New Historian

Remains of 1,500 Year Old Byzantine Church Found in Gaza

Byzantine Quarter in Avdat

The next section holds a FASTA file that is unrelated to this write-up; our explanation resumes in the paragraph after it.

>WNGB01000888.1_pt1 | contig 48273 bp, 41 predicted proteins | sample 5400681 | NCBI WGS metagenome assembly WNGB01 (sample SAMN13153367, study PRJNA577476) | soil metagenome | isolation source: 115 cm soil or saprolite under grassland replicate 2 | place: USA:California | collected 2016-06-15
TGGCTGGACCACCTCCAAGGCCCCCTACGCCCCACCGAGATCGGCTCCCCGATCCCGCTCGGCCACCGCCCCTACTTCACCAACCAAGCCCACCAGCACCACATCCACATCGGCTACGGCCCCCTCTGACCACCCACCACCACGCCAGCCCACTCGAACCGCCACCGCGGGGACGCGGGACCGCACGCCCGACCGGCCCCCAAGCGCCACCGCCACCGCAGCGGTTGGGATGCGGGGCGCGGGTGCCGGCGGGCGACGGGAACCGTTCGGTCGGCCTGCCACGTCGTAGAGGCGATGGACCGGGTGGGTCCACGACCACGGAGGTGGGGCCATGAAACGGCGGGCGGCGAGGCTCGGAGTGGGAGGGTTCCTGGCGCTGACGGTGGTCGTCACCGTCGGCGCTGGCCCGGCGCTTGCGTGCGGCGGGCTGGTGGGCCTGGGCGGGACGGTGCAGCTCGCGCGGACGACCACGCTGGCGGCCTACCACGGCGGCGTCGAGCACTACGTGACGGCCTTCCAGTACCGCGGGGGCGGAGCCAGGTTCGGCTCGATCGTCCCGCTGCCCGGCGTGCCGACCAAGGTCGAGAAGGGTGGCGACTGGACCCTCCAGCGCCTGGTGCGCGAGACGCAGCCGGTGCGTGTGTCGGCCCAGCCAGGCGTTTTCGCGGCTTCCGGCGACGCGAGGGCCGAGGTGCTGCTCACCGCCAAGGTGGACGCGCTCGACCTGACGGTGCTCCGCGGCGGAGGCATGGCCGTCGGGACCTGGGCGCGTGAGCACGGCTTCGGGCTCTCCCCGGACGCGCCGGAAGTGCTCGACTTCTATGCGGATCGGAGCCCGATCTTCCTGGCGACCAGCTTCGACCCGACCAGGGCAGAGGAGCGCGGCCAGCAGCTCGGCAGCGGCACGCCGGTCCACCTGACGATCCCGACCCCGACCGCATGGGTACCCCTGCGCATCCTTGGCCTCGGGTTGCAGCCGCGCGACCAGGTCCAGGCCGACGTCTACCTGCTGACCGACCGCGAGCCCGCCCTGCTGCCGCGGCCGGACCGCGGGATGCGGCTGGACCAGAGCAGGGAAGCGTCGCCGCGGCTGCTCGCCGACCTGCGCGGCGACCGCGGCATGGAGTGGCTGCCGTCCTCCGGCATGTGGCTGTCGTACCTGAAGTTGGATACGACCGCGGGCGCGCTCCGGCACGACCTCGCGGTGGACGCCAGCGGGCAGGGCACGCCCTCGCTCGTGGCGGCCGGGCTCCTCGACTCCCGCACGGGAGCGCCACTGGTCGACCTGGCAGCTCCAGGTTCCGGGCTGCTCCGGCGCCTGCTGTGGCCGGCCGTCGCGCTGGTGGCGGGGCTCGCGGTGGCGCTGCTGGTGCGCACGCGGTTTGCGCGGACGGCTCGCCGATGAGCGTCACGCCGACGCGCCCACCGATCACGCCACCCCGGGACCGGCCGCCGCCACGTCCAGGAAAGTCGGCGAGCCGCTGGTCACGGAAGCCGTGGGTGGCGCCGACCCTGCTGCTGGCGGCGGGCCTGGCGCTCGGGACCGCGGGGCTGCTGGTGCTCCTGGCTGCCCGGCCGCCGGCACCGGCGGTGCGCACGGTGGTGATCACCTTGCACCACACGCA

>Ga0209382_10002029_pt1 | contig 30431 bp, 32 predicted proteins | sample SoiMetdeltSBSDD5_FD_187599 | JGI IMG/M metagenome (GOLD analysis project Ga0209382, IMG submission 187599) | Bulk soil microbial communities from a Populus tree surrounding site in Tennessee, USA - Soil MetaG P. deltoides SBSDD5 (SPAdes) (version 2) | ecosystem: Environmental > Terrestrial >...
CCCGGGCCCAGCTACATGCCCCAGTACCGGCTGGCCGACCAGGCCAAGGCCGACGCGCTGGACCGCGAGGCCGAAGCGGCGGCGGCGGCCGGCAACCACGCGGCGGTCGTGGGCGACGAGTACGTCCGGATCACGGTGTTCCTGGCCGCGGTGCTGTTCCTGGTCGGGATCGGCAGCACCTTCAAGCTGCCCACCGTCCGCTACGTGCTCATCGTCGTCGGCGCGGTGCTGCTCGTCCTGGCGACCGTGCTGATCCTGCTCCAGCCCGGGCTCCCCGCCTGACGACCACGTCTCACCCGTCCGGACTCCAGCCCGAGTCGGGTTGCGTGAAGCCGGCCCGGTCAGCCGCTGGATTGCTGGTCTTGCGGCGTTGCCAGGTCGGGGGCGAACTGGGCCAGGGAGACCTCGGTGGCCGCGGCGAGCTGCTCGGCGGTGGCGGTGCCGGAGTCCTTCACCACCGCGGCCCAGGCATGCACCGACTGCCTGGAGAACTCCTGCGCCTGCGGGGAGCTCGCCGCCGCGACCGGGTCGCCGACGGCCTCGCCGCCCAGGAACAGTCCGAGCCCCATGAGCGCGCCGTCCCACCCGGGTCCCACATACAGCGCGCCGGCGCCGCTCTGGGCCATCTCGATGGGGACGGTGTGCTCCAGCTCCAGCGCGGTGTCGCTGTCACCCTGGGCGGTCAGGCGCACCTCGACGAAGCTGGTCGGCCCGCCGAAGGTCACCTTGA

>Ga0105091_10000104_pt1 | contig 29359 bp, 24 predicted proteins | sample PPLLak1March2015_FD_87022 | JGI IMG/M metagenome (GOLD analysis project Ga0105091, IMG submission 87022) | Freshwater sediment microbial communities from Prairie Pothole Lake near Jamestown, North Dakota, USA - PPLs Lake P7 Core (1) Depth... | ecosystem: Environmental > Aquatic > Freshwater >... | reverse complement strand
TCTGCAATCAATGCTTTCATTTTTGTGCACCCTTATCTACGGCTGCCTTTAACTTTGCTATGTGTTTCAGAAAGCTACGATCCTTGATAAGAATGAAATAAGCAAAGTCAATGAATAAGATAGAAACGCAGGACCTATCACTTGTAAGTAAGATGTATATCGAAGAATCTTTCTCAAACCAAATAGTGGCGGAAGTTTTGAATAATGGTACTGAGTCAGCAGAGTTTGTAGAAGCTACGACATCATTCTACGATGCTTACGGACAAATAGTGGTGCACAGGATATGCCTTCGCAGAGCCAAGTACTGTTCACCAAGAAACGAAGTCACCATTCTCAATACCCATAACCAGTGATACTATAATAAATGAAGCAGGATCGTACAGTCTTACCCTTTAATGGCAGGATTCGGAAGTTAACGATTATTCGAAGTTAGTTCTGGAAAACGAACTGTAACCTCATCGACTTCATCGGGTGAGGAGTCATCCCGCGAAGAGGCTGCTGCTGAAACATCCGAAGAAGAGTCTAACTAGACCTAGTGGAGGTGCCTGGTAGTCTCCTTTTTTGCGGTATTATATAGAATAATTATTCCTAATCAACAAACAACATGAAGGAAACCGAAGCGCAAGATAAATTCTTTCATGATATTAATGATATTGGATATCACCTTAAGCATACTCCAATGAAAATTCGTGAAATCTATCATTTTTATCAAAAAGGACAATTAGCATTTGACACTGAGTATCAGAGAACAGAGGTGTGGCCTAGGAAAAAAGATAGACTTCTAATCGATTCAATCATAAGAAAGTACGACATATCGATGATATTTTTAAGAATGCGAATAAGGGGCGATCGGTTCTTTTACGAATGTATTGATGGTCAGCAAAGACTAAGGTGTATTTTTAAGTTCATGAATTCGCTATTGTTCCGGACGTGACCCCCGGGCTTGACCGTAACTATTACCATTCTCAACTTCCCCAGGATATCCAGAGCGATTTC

<![CDATA[According to the Palestinian Tourism and Antiquities Ministry, the remains of a 1,500 year old Byzantine church may have been discovered in Gaza recently. The discovery was made during construction efforts, with both the workers and then archaeologists uncovering a total of fifteen pieces. Findings include a foundation stone, nearly a meter long, inscribed with a common symbol in Greek used to denote Christ. Other evidence unearthed includes several marble Corinthian-style pillars, one of which is almost three meters in length. In a press release, the Antiquities Ministry’s general director Jamal Abu Rida said that, based on these findings, the likelihood is indeed high that the site was either a church or a cathedral dating to the Byzantine period. The number of churches in the Gaza Strip at that time was high, as the Byzantine rulers were keen to erect as many as they could in the region, the general director added. The Roman period saw Gaza grow into a highly prosperous seaport, thanks to its diverse population including Persians, Egyptians, Jews, Romans and Greeks. The drive for building Christian churches during the latter years of the fourth century CE – something that persisted into the early fifth century CE as well – was precipitated by widespread destruction of pagan temples during this period. However, this trend came to an end with the conquest of Gaza in 637 CE at the hands of Amr ib al-As, a Muslim general. Islam soon spread through the region, resulting in a general abandonment of these older Christian churches. Abu Rida said that the site is doubtlessly of historical value. By his estimation, the now-ruined church could have been erected as early as 395 CE or as late as the latter days of the fifth century CE. For now, the site is still being investigated by archaeologists for more evidence of ruins. In the meantime, construction on the nearby shopping center, involving heavy machinery like diggers and bulldozers, continues unabated. If additional artifacts are discovered, it could lead to a halt in construction efforts, at least temporarily; Abu Rida said that the preservation of Palestinian history, both from before and after the spread of Islam in the region, is of the utmost importance. Gaza has been an epicenter of Mediterranean and Middle-Eastern history for centuries. The city has a long history as a center of trade for Crusaders, Romans, Philistines and Egyptians alike, and Gaza bears the telltale marks from not just modern conflicts but ancient ones as well; ruins dating from both the Islamic army 1,400 years in the past and the siege undertaken by Alexander the Great are still visible to this day. However, with only 40 excavators, the ministry has a limited ability to investigate and preserve archaeological artifacts. Several dig sites discovered in recent history were beyond the ability of the ministry to investigate effectively, said Abu Rida. The new site, which lies 10 meters deep and measures some 2,000 square meters total, requires exponentially more resources than the ministry has at its disposal, the general director added. Image courtesy of Wikimedia Commons user: ד"ר אבישי טייכר]]>

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